Relationships with a Portfolio Lender: How Important Is It?

Filed in General by on July 13, 2017 0 Comments

Do you have aspirations of owning a real estate empire?  Do you dream about being able to retire and live the life of your dreams because you own rental property?

If you are like me, you are counting on real estate to create the life of your dreams.  The problem though, to really create passive income for a dream retirement, you need a lot of solid rentals.  1Time, of course, is one of the biggest factors to being successful in real estate, but I also think you need to build a quality portfolio.  Even 10 properties might not be enough.  Fannie Mae makes it extremely difficult to keep buying rentals and even changes its underwriting guidelines once you own 3 rental properties, 4 total properties including your primary. After 10 properties, 9 rentals, you will no longer qualify for rental property loans.  So how do you build a portfolio of rentals when your largest source of capital cuts you off? You need to build relationships with portfolio lenders.

Technically, a portfolio lender is any lender that will keep the loan in their portfolio.  Hard money lenders, like Pine Financial Group, are technically portfolio lenders, but that is not what we are talking about here.  Often, portfolio lender is a term used in the industry that means community banks.  Banks that keep the loans they originate are not tied to the Fannie Mae guidelines.  This will include all the small local banks and credit unions, but exclude many of the large national banks. Portfolio lenders do not have a financed property limit, allowing you to own more than 10.  Banks may not be the easiest to work with, but they can also close deals that conventional lenders cannot because they have the flexibility.  This makes them a necessary source of capital.

Each bank will be different and each will have its own appetite for loans.  One bank will want loans on rental property while others will not.  Each loan the bank owns goes into a category, and the 2bank is regulated and forced to keep those categories in balance.  They are not allowed to have too many of any type of loan.  This makes it tough for us.  Bank appetites are constantly changing, making it very difficult to establish a great relationship which just one.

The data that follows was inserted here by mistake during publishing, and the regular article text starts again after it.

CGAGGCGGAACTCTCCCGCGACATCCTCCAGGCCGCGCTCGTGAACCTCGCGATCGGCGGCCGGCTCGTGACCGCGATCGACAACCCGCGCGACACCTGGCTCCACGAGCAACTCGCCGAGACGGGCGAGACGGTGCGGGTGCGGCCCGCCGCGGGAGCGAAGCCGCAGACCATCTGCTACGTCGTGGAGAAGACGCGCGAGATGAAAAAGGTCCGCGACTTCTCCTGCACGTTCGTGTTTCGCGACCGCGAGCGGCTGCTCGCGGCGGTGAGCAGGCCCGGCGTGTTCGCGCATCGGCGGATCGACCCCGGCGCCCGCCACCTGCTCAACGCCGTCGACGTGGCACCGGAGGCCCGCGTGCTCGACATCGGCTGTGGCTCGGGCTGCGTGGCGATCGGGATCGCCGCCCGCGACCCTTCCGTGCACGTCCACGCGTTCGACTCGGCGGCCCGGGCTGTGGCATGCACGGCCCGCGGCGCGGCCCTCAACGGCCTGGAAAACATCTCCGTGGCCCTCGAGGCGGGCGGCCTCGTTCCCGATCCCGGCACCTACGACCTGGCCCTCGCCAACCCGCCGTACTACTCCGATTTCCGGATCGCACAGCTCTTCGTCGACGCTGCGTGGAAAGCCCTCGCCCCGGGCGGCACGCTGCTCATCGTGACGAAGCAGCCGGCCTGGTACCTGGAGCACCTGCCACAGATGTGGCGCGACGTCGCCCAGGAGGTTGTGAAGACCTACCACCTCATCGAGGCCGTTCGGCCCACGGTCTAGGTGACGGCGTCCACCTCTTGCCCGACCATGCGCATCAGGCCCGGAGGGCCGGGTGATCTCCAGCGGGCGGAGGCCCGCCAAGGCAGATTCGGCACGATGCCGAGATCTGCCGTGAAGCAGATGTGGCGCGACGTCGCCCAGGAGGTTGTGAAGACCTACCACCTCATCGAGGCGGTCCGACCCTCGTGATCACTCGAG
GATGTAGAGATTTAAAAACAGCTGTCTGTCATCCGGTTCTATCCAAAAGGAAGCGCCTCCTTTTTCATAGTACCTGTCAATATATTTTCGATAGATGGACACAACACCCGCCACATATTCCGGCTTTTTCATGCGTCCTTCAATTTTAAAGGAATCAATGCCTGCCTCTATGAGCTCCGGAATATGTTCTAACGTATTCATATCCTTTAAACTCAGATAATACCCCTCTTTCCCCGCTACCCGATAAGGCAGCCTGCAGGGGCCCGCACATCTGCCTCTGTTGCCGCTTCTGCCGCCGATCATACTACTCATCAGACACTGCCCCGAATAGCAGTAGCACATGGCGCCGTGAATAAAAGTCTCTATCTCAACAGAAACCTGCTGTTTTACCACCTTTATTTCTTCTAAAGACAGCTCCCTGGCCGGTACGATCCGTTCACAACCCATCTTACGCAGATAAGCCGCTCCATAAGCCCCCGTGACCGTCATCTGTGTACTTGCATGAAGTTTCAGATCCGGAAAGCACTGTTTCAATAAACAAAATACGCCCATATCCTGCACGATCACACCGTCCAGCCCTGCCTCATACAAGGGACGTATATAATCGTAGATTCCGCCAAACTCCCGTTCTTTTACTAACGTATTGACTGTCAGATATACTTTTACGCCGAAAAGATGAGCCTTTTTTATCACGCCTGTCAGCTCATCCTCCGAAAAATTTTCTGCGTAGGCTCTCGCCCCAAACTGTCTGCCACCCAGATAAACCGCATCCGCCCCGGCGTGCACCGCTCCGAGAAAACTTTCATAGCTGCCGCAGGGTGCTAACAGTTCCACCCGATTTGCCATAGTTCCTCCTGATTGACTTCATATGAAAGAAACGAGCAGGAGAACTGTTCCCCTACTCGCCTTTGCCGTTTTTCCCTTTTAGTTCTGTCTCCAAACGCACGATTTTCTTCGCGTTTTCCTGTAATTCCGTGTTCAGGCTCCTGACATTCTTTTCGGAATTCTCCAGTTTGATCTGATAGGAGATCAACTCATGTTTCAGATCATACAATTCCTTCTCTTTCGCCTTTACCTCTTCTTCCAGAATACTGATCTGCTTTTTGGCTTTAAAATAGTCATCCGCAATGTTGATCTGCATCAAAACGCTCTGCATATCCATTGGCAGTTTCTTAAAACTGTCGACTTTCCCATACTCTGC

It is also important to know that banks can be more difficult to work with than conventional lenders, not only with changing guidelines but with speed of decisions.  I have two very different experiences with two different banks over the last year.  One got me approved and closed for a new construction loan in about 4 weeks, which is fast for a bank.  It was a construction loan on a $1.3 million dollar house, and they loaned me eighty percent of the costs.  Another bank, which I happen to have a more personal relationship with, approved me for a $318,000 loan to exercise an option for a property that is worth $600,000.  It took them 7 weeks to get it closed!  That loan seemed like a no brainer, but that bank is being more conservative right now, which made it a challenging process for me.  I had a more recent experience with the same bank that did the construction loan.  I had a loan all lined up for a six unit townhome projected I plan to build and the bank called me to tell me they are no longer interested in the project.  Travis was working with the same bank on another project and they pulled the plug on him too.  No warning, just a change in appetite.  Now I am in a scramble to find a new bank for this deal.

When you start to deal with portfolio lenders it is important to know how the process works.  I am simplifying this, but every bank follows a similar process.  The loan officer, they call themselves 3Vice Presidents, will gather your information.  Depending on the complexity, they will take a few days to a little over a week to get that done.  They might even tell you that everything looks good or that they should not have any trouble with the loan, but that does not mean you are approved be any stretch.  Once the loan package is ready, they call it ready to present, the loan goes to the loan committee to approve.  The loan committee will likely meet once a week or once every two weeks.  If you, and by you I really mean the loan officer, misses the meeting, they need to wait for the next one.  You will have no contact with the committee, so it feels like the used car sales strategy.  Your only contact will likely be with the sales person or in this case loan officer.  In the conventional world, the loan meets the guidelines or it doesn’t, and a good loan officer will let you know right away if you will be approved or not.  There is not a lot to discuss.    Banks make decisions based on a number of things, which could include how they are feeling that day, so it is a much tougher target to hit.

This bank that just turned down my loan has done 4 other loans for me and even more for the referrals I sent them, we had a great relationship. Now that I am shopping for a new loan, it confirms that most banks want the relationship, which takes time to build, and can end with one phone call.  It was a difficult phone call for the banker to make.  The truth is, the loan officer has very little 4control even with the title “Vice President”, so we must be very cautious until the loan has a full loan approval from the committee.  The best thing to do is to build multiple banking relationships that you can tap into. It is a constant task in this business because there is very little loyalty from the bank’s side.

Portfolio lenders are a challenging and necessary resource.  They have flexibility and can get deals done that conventional lenders cannot, but it takes a lot more effort and you better have a plan B.

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